JOHN LAWS: Yeah, I can understand the concern of people with disabilities in Queensland too because of the vastness of the state. I mean, if you’re out at Long Reach or Muttaburra or Aramac and you suddenly need some attention because you have a disability, it’s a long way to Brissie.

JENNY MACKLIN: It is a very long way and it’s a very big state and that’s why we would’ve been very pleased to start the National Disability Insurance Scheme in one of the regional centres in Queensland.

Mr Newman had his Minister write to me, it was a two-page letter, it didn’t even mention anything about a place, and then Campbell Newman mentioned Gympie just in a press conference. I think that demonstrates he’s not serious about helping people with disability.

JOHN LAWS: Yeah well it’s a tragedy because I mean, as Australians, and we are a very compassionate race of people, well I believe we are, we should be looking after people who simply can’t look after themselves.

JENNY MACKLIN: That’s exactly right. I think if there’s one issue we feel we really have got to fix, it’s our disability care and support system. Everybody knows that it’s broken and it’s very fragmented. People don’t get… fancy having to wait two years for a wheelchair. Or have to wait or not get the level of respite that parents might need.

I had a mother in my office the other day crying because her 26 year old wants to be as independent as he can. He needs supported accommodation. She’s in the queue in Victoria and has no idea when he’s going to get a place.

JOHN LAWS: It’s pretty bad. I mean, this place is not Bangladesh, it’s Australia; one of the greatest countries - the greatest in my mind - in the world and yet we can’t look after people properly with disabilities. How does the Prime Minister feel about the lack of enthusiasm?

JENNY MACKLIN: Well, she’s very frustrated as you can understand. Of course, she’s pleased that we do have some of the states agreeing to start this scheme up, and I think that is very exciting for people in South Australia and Tassie, and we’re going to transform the whole system in the ACT so that will be a very important part of the agreement. But we’ve got to get New South Wales, Victoria and Queensland, WA- we’ve got to get them all to come to the party.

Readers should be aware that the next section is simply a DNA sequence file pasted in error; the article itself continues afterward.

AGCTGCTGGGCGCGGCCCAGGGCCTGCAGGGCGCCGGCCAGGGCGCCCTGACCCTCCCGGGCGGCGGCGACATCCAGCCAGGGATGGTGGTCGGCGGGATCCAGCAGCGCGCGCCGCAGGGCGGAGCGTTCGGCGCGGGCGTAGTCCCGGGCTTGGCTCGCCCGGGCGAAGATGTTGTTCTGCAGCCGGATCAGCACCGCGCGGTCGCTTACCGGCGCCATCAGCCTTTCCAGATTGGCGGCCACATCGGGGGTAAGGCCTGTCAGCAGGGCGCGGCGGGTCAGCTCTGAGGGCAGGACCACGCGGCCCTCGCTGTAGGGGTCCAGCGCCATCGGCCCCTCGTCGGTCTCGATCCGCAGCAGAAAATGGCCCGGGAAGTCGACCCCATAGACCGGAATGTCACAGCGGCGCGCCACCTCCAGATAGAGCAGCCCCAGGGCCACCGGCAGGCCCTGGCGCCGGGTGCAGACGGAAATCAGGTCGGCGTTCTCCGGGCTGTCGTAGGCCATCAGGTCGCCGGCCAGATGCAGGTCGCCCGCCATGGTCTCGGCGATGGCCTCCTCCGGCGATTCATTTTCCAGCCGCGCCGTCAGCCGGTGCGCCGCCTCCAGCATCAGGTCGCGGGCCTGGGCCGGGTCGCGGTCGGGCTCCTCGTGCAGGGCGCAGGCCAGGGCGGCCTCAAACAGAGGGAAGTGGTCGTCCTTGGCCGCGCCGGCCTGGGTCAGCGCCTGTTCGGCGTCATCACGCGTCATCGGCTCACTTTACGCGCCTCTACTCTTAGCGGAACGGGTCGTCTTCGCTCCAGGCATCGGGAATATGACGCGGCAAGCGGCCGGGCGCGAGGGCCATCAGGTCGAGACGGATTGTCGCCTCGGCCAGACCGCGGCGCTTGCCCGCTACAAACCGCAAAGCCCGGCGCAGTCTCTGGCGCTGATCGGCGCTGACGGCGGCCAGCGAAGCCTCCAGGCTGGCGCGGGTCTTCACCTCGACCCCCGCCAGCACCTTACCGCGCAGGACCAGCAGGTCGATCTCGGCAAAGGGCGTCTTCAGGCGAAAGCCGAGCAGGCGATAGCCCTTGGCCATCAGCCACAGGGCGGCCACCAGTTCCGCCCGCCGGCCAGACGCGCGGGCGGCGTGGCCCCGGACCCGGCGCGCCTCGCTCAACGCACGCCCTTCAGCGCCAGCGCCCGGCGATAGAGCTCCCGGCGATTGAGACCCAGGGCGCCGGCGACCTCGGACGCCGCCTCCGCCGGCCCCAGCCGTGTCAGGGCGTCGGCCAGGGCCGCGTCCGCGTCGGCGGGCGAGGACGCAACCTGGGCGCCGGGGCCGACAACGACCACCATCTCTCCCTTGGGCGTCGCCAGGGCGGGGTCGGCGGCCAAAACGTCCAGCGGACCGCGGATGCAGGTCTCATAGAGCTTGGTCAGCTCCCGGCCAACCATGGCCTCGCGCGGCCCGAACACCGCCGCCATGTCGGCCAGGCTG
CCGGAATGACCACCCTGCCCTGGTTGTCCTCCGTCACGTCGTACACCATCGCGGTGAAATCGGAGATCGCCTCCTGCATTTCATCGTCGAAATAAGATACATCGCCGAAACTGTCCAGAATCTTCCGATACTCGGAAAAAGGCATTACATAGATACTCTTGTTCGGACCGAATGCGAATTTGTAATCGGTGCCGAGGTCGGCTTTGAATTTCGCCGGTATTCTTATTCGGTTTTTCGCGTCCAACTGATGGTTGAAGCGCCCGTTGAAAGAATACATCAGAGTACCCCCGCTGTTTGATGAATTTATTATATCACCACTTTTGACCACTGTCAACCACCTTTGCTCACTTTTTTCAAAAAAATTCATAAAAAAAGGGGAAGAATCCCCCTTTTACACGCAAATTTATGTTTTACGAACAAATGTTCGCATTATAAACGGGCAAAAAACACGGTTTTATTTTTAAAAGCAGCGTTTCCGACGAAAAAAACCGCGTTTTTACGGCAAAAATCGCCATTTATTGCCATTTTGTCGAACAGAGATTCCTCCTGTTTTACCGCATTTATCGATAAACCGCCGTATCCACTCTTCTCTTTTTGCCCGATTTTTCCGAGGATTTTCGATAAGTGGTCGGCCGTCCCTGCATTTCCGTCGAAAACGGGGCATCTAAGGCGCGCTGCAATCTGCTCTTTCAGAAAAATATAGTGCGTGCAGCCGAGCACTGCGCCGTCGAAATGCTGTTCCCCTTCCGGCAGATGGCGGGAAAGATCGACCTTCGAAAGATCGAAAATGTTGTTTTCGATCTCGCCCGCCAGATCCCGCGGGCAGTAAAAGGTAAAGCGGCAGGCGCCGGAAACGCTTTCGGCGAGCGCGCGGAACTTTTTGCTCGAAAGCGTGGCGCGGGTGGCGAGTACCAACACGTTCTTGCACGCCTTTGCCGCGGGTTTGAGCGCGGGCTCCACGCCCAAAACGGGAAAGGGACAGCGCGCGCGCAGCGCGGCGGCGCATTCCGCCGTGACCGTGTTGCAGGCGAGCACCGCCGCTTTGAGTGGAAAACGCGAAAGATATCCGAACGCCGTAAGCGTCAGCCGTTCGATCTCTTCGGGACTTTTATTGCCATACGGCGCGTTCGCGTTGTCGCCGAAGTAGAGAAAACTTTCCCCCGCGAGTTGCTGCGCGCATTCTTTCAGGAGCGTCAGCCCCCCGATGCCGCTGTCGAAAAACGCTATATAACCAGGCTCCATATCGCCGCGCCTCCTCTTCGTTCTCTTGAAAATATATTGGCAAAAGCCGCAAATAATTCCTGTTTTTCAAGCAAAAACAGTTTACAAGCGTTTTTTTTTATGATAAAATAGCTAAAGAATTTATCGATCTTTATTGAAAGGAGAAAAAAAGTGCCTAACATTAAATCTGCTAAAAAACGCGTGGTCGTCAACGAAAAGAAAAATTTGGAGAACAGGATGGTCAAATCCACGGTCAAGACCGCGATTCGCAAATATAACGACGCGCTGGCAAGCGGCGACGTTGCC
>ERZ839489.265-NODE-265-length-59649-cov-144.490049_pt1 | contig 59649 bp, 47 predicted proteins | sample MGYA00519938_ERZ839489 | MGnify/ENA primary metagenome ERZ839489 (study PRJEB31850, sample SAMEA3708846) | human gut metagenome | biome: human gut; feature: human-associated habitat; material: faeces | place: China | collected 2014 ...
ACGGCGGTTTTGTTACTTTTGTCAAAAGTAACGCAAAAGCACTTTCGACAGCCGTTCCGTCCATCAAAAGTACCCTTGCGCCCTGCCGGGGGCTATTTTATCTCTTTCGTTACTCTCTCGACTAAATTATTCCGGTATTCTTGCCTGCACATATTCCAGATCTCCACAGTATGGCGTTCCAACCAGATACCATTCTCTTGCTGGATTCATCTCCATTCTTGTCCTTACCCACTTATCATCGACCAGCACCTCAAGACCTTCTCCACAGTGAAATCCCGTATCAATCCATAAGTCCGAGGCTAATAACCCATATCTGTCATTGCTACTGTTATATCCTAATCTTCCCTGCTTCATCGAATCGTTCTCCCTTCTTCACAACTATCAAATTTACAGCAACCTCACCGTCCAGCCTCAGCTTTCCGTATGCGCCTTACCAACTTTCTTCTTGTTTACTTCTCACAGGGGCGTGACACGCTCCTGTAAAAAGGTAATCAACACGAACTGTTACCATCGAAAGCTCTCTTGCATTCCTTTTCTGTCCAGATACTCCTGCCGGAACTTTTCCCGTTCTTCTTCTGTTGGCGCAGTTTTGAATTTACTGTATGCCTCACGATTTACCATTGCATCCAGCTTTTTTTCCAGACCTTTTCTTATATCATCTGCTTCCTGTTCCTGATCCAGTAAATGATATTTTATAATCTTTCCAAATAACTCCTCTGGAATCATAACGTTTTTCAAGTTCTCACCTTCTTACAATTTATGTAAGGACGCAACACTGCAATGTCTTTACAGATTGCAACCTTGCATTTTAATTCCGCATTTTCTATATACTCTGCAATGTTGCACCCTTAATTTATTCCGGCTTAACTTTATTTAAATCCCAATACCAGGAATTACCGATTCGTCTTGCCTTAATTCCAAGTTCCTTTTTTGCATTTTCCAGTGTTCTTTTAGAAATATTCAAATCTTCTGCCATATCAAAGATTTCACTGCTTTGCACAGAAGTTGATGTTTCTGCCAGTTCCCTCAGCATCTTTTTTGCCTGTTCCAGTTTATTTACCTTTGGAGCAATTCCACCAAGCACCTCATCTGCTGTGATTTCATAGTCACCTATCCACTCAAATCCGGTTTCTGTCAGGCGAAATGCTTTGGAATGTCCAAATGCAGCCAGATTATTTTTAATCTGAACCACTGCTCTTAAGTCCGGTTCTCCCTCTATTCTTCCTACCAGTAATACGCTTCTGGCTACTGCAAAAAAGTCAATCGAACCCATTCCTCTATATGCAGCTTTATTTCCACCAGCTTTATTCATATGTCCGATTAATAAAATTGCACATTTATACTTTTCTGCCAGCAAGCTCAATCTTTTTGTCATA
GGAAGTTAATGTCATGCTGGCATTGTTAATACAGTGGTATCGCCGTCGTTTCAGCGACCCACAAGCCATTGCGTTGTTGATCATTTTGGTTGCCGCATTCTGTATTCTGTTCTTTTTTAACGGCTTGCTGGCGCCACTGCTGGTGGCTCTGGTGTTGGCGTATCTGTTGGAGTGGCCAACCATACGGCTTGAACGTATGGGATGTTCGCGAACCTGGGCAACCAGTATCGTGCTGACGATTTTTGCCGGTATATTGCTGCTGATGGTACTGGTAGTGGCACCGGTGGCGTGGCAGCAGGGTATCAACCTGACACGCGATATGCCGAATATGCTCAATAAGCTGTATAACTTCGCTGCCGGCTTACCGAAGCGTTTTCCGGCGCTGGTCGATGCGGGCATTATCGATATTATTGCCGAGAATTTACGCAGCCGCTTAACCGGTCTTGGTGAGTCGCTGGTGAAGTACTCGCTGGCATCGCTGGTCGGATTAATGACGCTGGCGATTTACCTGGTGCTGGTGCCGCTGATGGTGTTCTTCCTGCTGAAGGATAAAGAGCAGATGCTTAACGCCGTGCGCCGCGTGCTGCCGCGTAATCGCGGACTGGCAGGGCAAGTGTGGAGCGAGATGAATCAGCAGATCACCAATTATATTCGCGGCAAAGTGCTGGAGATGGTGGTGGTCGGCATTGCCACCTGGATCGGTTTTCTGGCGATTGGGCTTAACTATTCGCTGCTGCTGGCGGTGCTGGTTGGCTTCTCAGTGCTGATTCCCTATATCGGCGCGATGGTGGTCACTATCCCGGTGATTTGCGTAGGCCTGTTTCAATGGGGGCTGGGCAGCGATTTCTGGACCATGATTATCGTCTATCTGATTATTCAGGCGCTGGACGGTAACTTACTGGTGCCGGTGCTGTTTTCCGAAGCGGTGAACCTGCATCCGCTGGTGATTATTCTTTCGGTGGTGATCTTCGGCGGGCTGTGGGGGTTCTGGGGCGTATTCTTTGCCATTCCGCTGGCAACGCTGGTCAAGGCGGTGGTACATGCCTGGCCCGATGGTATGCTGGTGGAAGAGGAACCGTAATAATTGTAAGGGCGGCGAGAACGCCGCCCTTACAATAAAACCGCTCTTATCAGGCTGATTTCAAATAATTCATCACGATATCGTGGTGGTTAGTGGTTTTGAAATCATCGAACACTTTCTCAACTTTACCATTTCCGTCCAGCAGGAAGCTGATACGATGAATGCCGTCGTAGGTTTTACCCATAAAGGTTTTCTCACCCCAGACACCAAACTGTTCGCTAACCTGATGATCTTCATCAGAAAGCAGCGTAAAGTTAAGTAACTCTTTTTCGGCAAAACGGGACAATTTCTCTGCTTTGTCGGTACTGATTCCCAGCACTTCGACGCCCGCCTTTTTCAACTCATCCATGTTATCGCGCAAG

JOHN LAWS: There are many saying, ‘why shouldn’t the Federal Government’ - in other words all the tax payers of Australia - ‘fund the entire trial’. What’s your answer to that?

JENNY MACKLIN: Sure and we’re offering more than our share. We’re paying, in fact, 78 per cent of the start-up of the scheme so we’ve said that we’ve put more than what we might normally put into this new scheme because it’s so desperately needed.

But as I mentioned before each of the state Premiers agreed in principal that this is a shared responsibility. We now have three leaders - South Australia Tassie and the ACT - saying, ‘yes, we’ll put our fair share in.’ So it’s only fair now that Barry O’Farrell and Campbell Newman and Ted Baillieu do the same.

JOHN LAWS: Do you think that those who aren’t prepared to put the money where they should be putting it are letting the disabled community down?

JENNY MACKLIN: They are. I think they’ve turned their backs on people with disability. If I was a person with a profound disability in the Hunter I’d be pretty angry right now. The Commonwealth’s offering 300 million dollars to put into the Hunter right now and Mr O’Farrell could sign up today.

JOHN LAWS: Okay, just on another subject - one that you won’t want to talk about - what’s happening with leadership?

JENNY MACKLIN: Well as you can imagine I am very focussed on - and I think you can hear that I’m very determined to get a National Disability Insurance Scheme. I am not going to talk about it. I think leadership in this case is about showing that you’re prepared to put your money into a National Disability Insurance Scheme and that’s what I’d say to Mr O’Farrell today.

JOHN LAWS: Well you put it very well. I’m not going to push you on the point because I know you won’t be pushed too far.

JENNY MACKLIN: Thank you John.

JOHN LAWS: It’s very nice to talk to you and thank you very much for your time.

JENNY MACKLIN: Thank you.

JOHN LAWS: Good bye. Minister for Families, Community Services, Indigenous Affairs and the Minister for Disability Reform - a very pleasant Jenny Macklin.

[ends]